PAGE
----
Result or Process?

I saw a quote written on a whiteboard few days back let me talk about this subject again. The quote said something like (I cannot remember this 100%, but meaning is not altered), “If you focus on change, you will achieve results”. To be honest, I do not know who said this and why this was put on the board. But I was immediately turned to one of my older posts on the main site called “Results Vs Process”. I do not believe change will bring results, but if the results want change that’s fine. But for long term sustainability and the repeatability of the results, you need processes.
When you have a process, which is making you positive outcomes, you can fine tune them to achieve even better outcomes. But when you just focus on the results, you will just look at the end goal and will miss the big picture, and why you want to achieve these results in the first place. Specially, when you are presented with the same problem again, you will have to start all over again.
This is where the process comes to play.  In our day to day life, we get the repeated challenges. If you are a customer care representative, sitting in a call center, you will have same set of problems every day, in different words. This is same with the manufacturing, other services or even in offices.
I am in 100% agreement, we need results. But how we achieve those results determines the quality of the result. Solving problems needs proper mechanisms, not only to solve the problem, but to guide and capture the process of problem solving. This will create a system or a process which you can apply over and over again to solve the problems. When problems are solved systematically, you can use the learning in the future.

Results Or Processes, what do you think? Leave your comments.

Easiest way to become lean

If you ran your business for a long time or if you are working on your role for a long time you know how to operate it, right? But why do you want to become lean then? Probably because you know you can do better, or because you know other organizations are doing great with lean techniques. Whatever the reason may be, you have to start somewhere.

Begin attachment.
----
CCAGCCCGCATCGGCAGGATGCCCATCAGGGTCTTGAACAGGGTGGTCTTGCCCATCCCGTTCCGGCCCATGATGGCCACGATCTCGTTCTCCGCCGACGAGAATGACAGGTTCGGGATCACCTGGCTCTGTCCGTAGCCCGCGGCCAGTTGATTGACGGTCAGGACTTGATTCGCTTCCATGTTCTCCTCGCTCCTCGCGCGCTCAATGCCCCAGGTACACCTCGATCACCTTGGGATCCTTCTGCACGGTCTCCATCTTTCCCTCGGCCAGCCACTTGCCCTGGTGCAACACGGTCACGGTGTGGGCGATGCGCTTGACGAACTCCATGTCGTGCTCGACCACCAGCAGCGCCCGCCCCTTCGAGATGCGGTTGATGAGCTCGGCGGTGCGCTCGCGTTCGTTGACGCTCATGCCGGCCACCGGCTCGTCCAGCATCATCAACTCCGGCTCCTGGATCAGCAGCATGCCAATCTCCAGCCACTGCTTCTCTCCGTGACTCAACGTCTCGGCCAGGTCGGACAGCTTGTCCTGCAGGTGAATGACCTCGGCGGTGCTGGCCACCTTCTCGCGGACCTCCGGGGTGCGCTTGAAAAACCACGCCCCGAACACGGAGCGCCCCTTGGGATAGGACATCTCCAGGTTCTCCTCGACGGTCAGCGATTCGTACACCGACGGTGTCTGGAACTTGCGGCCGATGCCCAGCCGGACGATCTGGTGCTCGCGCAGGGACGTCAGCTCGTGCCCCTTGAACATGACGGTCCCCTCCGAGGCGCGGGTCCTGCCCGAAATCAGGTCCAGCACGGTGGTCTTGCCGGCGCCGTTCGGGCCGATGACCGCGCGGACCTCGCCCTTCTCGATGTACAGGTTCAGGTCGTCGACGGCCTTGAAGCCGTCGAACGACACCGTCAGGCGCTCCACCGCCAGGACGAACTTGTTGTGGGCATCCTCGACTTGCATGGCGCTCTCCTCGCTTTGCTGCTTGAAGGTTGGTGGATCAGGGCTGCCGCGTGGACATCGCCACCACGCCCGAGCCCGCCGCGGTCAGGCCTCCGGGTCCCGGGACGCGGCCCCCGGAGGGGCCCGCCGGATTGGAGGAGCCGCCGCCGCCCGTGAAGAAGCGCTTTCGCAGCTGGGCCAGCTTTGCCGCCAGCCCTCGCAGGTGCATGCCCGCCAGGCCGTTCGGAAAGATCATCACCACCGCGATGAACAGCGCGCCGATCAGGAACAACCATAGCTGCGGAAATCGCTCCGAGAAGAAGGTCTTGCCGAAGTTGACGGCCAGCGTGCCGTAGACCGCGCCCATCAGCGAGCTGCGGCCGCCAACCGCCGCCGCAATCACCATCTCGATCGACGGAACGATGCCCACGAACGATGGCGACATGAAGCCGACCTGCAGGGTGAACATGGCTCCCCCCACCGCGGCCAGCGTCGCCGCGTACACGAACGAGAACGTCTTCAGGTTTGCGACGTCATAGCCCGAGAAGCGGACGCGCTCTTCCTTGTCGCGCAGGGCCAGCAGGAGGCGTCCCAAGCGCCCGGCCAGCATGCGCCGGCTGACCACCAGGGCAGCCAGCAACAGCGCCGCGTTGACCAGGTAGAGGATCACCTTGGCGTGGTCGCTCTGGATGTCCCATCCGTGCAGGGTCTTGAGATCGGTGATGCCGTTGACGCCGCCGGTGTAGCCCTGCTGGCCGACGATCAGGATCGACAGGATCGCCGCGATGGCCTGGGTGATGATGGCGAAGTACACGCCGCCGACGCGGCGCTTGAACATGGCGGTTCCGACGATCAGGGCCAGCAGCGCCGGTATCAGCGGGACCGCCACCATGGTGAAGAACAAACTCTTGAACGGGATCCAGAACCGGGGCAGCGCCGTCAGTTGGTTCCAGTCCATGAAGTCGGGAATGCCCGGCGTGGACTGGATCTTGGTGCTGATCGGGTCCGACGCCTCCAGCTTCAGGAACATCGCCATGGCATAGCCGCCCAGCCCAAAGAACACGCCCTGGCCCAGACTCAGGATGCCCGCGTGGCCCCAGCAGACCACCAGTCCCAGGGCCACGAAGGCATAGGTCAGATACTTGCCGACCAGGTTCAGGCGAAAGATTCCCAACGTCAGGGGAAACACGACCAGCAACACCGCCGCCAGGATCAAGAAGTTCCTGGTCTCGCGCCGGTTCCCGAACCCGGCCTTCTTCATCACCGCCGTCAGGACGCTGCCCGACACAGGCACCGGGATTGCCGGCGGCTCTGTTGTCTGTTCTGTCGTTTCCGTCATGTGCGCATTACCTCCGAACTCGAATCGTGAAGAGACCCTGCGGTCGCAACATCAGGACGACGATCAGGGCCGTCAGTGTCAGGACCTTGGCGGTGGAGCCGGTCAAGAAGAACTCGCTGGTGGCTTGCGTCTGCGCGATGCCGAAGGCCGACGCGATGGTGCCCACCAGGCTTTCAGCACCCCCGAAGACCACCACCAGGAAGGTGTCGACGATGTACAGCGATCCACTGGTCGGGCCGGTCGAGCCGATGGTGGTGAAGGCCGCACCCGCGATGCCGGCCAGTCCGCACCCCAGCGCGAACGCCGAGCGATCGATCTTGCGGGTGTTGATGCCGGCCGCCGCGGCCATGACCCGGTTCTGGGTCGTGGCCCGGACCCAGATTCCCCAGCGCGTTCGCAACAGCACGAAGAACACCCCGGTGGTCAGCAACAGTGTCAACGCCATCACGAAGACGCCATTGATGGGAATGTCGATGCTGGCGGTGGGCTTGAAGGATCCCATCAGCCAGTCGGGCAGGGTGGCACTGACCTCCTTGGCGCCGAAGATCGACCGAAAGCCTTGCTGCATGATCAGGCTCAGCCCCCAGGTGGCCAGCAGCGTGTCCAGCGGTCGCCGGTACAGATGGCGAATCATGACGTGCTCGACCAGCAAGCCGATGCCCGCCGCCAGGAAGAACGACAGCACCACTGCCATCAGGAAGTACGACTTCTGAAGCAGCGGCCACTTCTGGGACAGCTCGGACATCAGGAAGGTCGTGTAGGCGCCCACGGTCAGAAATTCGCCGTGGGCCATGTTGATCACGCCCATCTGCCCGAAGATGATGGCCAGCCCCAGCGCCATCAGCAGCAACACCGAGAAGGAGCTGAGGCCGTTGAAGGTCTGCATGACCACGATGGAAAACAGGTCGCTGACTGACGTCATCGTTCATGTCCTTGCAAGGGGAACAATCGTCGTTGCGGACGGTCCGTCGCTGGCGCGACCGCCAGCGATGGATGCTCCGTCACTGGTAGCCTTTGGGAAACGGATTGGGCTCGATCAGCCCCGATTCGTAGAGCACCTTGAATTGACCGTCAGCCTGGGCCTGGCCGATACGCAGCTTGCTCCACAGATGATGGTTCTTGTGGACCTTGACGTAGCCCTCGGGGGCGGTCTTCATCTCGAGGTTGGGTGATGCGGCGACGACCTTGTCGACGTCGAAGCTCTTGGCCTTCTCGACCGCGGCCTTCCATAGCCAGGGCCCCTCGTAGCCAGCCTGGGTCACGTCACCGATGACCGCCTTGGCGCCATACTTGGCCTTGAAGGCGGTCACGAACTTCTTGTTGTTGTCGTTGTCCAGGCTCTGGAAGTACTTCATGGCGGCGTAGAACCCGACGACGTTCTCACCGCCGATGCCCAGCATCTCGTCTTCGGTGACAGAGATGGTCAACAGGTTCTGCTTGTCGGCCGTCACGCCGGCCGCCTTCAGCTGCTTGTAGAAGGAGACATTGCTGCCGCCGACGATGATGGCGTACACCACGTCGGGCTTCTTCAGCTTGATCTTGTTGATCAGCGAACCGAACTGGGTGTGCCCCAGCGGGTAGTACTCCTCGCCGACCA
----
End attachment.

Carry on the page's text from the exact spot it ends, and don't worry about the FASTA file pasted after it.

In the lean journey, I have no doubt you should start from understanding the principles and concepts of lean. This is the part most of you are comfortable with. But when it comes to implementation, what is the most important thing to do? Where you should begin? Is it 5S, or is it visual concepts? I would say, you are partially correct. 5S is a good starting point, but only if you are prepared to do one thing. This one thing will improve your results dramatically. What is this important thing you should have to multiply the results of your lean efforts?
You should be comfortable in challenging the existing processes. You should be able to question the existing processes and find out why these practices are there. And you should be fearless to challenge them.
Most of the times processes evolve with the problems and challenges they face. Most of the solutions found for those challenges are just to solve the problem in hand, generally not thinking about the effect of the solution on the entire process. By adding change after change to the startup process, the process becomes much more complex. People generally forget the end goal in this process.
Let me give you an example. Most the fabrics used to make garments today are woven. Weaving is a practice which was there for thousands of years. The basics of the process have not changed much. I have visited few fabric mills(modern ones), and found how much of a waste they have introduced to the system just by taking issues one by one and finding solutions to each, not taking the entire process into consideration. Below is one of my observations.